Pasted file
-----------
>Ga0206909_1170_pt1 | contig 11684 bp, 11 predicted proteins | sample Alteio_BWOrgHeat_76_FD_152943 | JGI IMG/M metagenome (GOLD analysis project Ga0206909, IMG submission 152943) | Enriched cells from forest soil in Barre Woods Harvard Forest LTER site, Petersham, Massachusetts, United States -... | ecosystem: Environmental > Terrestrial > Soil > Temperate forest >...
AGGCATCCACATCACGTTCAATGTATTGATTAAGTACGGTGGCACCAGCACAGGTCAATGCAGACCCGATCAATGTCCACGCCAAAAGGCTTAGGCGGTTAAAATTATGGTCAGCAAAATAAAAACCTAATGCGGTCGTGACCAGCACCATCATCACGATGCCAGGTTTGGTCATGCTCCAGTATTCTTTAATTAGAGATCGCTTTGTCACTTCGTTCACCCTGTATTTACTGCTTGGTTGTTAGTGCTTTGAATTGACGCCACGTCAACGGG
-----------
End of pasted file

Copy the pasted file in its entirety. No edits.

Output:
>Ga0206909_1170_pt1 | contig 11684 bp, 11 predicted proteins | sample Alteio_BWOrgHeat_76_FD_152943 | JGI IMG/M metagenome (GOLD analysis project Ga0206909, IMG submission 152943) | Enriched cells from forest soil in Barre Woods Harvard Forest LTER site, Petersham, Massachusetts, United States -... | ecosystem: Environmental > Terrestrial > Soil > Temperate forest >...
AGGCATCCACATCACGTTCAATGTATTGATTAAGTACGGTGGCACCAGCACAGGTCAATGCAGACCCGATCAATGTCCACGCCAAAAGGCTTAGGCGGTTAAAATTATGGTCAGCAAAATAAAAACCTAATGCGGTCGTGACCAGCACCATCATCACGATGCCAGGTTTGGTCATGCTCCAGTATTCTTTAATTAGAGATCGCTTTGTCACTTCGTTCACCCTGTATTTACTGCTTGGTTGTTAGTGCTTTGAATTGACGCCACGTCAACGGG